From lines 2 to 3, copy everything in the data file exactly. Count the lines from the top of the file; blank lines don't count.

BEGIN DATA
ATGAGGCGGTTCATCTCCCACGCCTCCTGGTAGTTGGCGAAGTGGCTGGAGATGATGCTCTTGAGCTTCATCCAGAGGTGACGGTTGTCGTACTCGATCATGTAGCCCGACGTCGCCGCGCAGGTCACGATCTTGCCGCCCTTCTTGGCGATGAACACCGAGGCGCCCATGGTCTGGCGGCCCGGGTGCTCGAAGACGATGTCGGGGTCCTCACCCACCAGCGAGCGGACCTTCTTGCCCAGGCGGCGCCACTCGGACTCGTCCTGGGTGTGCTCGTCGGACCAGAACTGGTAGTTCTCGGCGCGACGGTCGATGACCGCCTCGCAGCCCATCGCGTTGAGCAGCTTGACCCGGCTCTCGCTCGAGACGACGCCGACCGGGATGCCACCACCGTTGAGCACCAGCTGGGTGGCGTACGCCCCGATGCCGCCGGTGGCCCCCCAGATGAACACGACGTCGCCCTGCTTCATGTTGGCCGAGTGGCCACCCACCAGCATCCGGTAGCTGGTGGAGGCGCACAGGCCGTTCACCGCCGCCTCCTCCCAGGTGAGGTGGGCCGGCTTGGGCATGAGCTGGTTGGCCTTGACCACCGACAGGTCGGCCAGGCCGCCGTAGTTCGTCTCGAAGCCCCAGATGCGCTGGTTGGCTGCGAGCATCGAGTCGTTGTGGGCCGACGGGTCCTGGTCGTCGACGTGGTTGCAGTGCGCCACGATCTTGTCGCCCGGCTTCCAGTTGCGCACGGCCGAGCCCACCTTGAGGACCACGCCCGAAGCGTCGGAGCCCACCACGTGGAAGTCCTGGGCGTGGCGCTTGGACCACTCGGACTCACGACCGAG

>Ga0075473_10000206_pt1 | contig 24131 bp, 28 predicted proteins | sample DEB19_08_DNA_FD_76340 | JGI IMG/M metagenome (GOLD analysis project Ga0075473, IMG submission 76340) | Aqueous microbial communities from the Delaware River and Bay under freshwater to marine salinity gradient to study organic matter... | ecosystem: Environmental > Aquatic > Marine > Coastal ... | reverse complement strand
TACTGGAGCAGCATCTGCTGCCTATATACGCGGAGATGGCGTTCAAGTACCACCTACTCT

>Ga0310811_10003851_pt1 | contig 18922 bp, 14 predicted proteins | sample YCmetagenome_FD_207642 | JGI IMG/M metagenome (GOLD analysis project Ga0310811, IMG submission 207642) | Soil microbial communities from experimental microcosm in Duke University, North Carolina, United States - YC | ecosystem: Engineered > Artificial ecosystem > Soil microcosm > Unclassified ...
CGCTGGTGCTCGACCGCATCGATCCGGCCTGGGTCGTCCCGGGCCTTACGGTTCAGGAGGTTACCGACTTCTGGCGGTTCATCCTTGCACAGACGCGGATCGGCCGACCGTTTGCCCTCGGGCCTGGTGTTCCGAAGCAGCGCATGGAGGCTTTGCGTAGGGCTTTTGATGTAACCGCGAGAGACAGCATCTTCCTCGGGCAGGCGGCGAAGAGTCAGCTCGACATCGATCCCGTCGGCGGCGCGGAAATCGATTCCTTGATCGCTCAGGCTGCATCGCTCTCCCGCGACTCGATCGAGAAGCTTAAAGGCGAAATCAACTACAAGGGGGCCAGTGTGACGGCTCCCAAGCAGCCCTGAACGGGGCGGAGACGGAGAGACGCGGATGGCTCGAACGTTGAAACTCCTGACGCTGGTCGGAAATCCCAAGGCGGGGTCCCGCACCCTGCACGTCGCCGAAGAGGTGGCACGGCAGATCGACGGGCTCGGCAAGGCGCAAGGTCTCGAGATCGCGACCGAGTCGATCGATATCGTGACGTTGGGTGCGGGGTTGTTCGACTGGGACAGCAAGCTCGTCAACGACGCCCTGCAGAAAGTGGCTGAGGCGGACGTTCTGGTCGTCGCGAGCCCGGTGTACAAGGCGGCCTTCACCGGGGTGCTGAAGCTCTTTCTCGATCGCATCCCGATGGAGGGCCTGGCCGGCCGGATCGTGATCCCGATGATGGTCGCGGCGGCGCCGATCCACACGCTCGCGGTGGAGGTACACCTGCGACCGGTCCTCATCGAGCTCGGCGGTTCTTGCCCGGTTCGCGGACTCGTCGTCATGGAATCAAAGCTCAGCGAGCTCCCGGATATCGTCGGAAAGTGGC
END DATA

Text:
>Ga0075473_10000206_pt1 | contig 24131 bp, 28 predicted proteins | sample DEB19_08_DNA_FD_76340 | JGI IMG/M metagenome (GOLD analysis project Ga0075473, IMG submission 76340) | Aqueous microbial communities from the Delaware River and Bay under freshwater to marine salinity gradient to study organic matter... | ecosystem: Environmental > Aquatic > Marine > Coastal ... | reverse complement strand
TACTGGAGCAGCATCTGCTGCCTATATACGCGGAGATGGCGTTCAAGTACCACCTACTCT